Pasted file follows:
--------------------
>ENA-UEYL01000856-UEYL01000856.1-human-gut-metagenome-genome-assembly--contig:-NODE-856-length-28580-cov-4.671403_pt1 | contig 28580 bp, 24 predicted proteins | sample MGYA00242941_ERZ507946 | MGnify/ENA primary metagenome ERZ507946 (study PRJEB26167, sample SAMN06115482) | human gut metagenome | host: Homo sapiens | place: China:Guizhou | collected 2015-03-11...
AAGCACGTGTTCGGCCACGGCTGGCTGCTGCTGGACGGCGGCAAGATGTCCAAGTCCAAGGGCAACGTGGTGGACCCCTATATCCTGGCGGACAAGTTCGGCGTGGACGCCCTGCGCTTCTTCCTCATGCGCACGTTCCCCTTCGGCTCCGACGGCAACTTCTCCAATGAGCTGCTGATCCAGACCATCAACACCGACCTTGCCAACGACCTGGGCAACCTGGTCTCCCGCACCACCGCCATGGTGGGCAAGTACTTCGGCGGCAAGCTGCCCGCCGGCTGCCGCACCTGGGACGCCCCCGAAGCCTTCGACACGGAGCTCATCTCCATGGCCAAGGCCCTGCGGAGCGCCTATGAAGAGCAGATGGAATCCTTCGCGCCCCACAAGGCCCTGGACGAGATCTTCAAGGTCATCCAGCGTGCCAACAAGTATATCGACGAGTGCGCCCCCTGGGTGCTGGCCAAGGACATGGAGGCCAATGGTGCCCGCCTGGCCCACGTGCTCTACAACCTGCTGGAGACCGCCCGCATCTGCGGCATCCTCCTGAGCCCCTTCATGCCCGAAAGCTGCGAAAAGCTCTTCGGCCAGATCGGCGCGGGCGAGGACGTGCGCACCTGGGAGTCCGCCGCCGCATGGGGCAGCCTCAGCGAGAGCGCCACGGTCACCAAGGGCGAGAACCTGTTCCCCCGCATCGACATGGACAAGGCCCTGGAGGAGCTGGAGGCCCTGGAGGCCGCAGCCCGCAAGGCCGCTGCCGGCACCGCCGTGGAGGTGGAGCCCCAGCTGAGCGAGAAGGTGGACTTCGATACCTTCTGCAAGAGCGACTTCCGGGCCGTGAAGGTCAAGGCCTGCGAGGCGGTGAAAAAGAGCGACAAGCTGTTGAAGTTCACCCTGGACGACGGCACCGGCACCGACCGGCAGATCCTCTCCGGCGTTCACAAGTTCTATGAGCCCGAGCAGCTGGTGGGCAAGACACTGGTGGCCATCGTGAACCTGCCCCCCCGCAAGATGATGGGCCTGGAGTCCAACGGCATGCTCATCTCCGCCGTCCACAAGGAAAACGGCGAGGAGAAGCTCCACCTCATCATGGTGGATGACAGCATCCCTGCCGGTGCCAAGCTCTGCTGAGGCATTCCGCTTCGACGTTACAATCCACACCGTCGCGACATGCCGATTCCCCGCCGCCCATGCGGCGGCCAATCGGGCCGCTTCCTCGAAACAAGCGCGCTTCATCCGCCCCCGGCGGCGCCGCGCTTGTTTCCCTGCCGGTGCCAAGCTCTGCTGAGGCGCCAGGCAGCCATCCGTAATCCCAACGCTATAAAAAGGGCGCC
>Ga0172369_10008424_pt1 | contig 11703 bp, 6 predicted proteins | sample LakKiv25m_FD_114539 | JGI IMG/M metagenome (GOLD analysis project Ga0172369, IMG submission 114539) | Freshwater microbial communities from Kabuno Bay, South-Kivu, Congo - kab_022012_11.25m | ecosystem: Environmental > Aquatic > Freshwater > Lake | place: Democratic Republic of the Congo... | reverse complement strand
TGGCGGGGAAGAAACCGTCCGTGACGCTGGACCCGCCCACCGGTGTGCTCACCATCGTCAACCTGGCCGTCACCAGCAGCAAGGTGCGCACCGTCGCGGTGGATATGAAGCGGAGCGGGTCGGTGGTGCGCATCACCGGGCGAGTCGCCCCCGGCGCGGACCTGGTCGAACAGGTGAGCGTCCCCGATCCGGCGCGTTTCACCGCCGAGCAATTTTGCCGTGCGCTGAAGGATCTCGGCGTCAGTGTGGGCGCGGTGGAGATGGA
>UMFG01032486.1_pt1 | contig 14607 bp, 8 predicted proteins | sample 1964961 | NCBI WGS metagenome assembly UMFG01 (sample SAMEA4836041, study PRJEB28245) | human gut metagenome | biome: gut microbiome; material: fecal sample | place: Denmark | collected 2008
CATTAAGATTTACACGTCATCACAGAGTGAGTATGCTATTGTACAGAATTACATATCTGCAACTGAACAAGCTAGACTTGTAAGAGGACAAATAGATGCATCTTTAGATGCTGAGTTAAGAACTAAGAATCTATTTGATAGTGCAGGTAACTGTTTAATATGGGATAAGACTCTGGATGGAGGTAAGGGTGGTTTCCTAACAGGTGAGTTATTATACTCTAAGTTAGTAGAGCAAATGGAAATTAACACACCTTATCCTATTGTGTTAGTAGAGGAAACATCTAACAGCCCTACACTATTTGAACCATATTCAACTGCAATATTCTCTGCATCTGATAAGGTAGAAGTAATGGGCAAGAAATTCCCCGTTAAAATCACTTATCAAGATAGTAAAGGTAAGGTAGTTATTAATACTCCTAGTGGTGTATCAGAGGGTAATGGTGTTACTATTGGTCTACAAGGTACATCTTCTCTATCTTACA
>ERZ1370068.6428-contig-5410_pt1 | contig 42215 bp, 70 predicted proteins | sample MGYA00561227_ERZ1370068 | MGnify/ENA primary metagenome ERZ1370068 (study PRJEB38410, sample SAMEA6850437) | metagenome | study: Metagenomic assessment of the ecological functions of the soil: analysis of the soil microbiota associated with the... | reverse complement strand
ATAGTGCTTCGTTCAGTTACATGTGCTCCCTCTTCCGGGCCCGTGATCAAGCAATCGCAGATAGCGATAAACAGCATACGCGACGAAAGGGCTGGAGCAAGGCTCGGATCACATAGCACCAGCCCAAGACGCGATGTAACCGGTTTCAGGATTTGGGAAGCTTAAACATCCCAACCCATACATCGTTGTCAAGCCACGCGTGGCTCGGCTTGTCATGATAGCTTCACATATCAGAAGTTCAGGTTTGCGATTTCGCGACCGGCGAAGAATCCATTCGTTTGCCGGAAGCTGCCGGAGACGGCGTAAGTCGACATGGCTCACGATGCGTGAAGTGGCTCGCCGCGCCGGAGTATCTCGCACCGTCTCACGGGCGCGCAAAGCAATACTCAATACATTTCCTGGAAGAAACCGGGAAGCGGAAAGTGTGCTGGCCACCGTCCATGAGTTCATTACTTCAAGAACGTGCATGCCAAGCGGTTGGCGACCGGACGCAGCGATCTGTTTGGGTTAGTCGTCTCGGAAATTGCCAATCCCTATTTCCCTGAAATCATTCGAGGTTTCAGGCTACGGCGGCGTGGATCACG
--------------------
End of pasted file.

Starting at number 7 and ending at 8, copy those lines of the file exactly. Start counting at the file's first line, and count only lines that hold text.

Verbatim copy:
>ERZ1370068.6428-contig-5410_pt1 | contig 42215 bp, 70 predicted proteins | sample MGYA00561227_ERZ1370068 | MGnify/ENA primary metagenome ERZ1370068 (study PRJEB38410, sample SAMEA6850437) | metagenome | study: Metagenomic assessment of the ecological functions of the soil: analysis of the soil microbiota associated with the... | reverse complement strand
ATAGTGCTTCGTTCAGTTACATGTGCTCCCTCTTCCGGGCCCGTGATCAAGCAATCGCAGATAGCGATAAACAGCATACGCGACGAAAGGGCTGGAGCAAGGCTCGGATCACATAGCACCAGCCCAAGACGCGATGTAACCGGTTTCAGGATTTGGGAAGCTTAAACATCCCAACCCATACATCGTTGTCAAGCCACGCGTGGCTCGGCTTGTCATGATAGCTTCACATATCAGAAGTTCAGGTTTGCGATTTCGCGACCGGCGAAGAATCCATTCGTTTGCCGGAAGCTGCCGGAGACGGCGTAAGTCGACATGGCTCACGATGCGTGAAGTGGCTCGCCGCGCCGGAGTATCTCGCACCGTCTCACGGGCGCGCAAAGCAATACTCAATACATTTCCTGGAAGAAACCGGGAAGCGGAAAGTGTGCTGGCCACCGTCCATGAGTTCATTACTTCAAGAACGTGCATGCCAAGCGGTTGGCGACCGGACGCAGCGATCTGTTTGGGTTAGTCGTCTCGGAAATTGCCAATCCCTATTTCCCTGAAATCATTCGAGGTTTCAGGCTACGGCGGCGTGGATCACG